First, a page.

Guerlarose fragrance notes

  • Head

    • Rose, Lemon, Bergamot
  • Heart

    • Violet, Jasmine, Heliotrope
  • Base

    • Almond

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Latest Reviews of Guerlarose

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Rose I get throughout. It arrives immediately and presents as bright and fresh, partly it itself and partly because the lemon and the bergamot instill these attributes in the initial phase of the development of this creation. It starts out being an elegant and somewhat fragile being, a crystalline rose.

Most fragrances want to impress the potential buyer in their first and initial moments, prompting an immediate purchase; hence they are strong and intensive at the start and then gradually lose strength. This soliflore reverts the usual order on me and becomes more intense and vivid once the drydown begins. The rose grows stronger and and develops enhanced texture; it mainly is a blossom-centred rose and gradually loses parts of its freshness and replaces it with richness and vividness. At times a bit of the rose leaves with some woodsiness of the stems is evident too, whilst a violet adds a touch of a darker component to it. Above it all, an accompanying jasmine adds additional character and compliments the rose, the main player beautifully.

Leading into the base, heliotropes lead the way, merging with whiffs of tonka and a smooth almond impression, resulting is a rich melange that exudes discreet sweetness with whiffs of a faint caramel note making a transient appearance. And, yes, until about a couple of hours before the finish the rose is still there, but then it fades away gradually, giving way to the base notes eventually. In the last stages a faint and elegantly light powderiness is detectable, which is surprisingly modern and devoid of any musty or boudoir-style characteristics.

I get moderate sillage, excellent projection and, fittingly for such a concentrated parfum extrait, a splendid longevity of twelve hours.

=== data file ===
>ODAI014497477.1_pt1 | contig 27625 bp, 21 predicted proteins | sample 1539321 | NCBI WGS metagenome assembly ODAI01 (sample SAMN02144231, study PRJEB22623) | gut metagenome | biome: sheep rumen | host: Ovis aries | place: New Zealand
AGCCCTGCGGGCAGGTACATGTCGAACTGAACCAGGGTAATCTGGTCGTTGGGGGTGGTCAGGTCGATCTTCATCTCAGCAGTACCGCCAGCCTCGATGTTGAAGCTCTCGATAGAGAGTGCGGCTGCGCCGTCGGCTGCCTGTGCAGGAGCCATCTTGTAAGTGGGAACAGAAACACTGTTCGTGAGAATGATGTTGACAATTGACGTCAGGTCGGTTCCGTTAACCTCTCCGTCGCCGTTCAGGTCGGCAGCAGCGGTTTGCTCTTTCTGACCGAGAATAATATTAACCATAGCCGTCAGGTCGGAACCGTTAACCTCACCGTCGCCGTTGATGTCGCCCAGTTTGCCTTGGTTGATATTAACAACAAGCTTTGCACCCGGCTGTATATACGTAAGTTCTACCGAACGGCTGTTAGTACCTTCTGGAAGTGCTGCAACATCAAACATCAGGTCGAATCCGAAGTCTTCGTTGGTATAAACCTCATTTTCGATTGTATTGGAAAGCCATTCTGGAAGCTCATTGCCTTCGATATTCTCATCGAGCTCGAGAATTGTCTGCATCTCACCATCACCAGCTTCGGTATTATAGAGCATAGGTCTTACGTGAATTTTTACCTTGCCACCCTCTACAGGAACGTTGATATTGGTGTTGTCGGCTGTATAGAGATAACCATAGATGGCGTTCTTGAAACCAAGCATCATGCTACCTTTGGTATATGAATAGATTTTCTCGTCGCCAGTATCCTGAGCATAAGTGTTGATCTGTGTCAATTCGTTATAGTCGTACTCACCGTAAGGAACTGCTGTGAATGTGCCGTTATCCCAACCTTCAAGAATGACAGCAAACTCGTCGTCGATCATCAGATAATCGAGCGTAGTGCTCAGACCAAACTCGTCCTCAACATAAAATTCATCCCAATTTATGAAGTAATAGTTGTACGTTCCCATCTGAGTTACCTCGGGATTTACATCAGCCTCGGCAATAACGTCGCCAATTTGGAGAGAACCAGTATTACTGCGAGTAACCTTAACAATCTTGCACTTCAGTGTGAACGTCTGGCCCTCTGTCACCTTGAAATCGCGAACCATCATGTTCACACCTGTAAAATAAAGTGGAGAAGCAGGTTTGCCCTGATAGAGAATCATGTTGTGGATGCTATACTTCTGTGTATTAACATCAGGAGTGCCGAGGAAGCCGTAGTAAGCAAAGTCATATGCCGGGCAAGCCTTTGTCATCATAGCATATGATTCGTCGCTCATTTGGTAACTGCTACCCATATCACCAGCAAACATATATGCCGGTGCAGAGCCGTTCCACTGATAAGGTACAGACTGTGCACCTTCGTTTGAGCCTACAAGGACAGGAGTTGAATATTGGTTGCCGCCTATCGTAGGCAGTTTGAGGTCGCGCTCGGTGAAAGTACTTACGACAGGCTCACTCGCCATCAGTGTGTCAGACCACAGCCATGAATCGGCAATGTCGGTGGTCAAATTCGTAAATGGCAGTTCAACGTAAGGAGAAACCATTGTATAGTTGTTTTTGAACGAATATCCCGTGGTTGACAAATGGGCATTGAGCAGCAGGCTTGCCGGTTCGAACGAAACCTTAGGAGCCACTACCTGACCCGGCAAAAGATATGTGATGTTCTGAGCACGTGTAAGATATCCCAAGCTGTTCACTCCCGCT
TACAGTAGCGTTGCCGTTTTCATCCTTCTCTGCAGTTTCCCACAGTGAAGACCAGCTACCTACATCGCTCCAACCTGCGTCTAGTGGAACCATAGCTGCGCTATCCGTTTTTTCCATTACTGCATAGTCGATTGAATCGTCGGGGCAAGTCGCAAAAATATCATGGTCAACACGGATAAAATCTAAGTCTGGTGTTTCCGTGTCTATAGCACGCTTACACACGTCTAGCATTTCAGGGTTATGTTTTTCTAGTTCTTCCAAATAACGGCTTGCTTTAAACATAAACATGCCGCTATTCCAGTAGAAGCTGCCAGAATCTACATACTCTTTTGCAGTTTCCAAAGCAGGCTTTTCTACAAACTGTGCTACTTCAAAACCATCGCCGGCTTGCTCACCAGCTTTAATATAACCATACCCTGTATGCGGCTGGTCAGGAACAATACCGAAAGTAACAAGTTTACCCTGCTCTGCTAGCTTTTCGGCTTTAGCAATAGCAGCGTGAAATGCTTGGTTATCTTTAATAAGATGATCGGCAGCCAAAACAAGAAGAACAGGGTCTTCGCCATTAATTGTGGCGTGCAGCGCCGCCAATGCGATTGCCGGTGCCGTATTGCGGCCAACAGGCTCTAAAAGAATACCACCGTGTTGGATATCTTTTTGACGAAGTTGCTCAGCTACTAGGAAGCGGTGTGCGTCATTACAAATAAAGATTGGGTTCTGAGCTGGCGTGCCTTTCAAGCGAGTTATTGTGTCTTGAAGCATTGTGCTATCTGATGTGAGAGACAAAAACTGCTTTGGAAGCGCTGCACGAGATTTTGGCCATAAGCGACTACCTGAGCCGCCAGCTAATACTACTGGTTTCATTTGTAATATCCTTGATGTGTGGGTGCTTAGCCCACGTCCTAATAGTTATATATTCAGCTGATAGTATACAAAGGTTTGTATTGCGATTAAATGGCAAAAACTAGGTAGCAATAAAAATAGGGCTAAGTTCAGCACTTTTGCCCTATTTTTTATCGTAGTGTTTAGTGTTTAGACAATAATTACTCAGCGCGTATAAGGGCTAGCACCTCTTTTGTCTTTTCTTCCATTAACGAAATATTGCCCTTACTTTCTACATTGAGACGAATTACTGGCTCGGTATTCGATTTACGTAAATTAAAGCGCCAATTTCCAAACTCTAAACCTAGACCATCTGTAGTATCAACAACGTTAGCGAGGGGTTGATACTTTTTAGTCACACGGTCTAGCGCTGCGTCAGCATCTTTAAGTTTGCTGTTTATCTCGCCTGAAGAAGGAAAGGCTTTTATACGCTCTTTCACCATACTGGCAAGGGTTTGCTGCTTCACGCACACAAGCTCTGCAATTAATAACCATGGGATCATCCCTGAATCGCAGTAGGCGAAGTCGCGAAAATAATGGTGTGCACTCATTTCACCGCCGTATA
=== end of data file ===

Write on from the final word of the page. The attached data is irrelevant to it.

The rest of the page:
This stunning solifore of considerable complexity is perfect for spring evening occasions. On of the finest roses I have come across for a long while, the high quality quality of the ingredients as well as the sublime blending make this one of the great rose scents of the last century, one of the finest floral Guerlains and, in essence, a classic. 4.25/5.

25th February 2020

The perfume world knows Guerlain's 1979 Nahema as a reference rose creation. I had been unaware until recently that their first take on the rose soliflore was Guerlarose back in 1934.

This is quite a different take on the “queen of flowers” than the later Nahema, which was strong and powerfully sexy. Guerlarose is extremely soft and delicate. There is restraint here and there is an interesting mix of other notes that intricately support and open out the rose impression.

Violet, Jasmine and Heliotrope provide a dry, powdery vanilla-like softness and there is just the right touch of almond to anchor it. Surprisingly, my nose also detects a hint of strawberry leaf, a note more prevalent in Mugler's Angel created decades later. I was thrown at first by this recognition, thinking the use of that leaf came much later in perfumery, but who is to say?

Guerlarose is a beautiful creation and one of the softest I have ever experienced. I get more the “impression” of rose than a direct detection. A masterly blend of notes that support and enhance the heart essence, never taking away from its statement, but surrounding it with clouds of nuance.

Top notes: Rose, Lemon, and Bergamot
Heart Notes: Violet, Jasmine, and Heliotrope
Base note: Almond

Luckily, this is still available on line from private sellers. A must experience for all lovers of the rose.
5th August 2018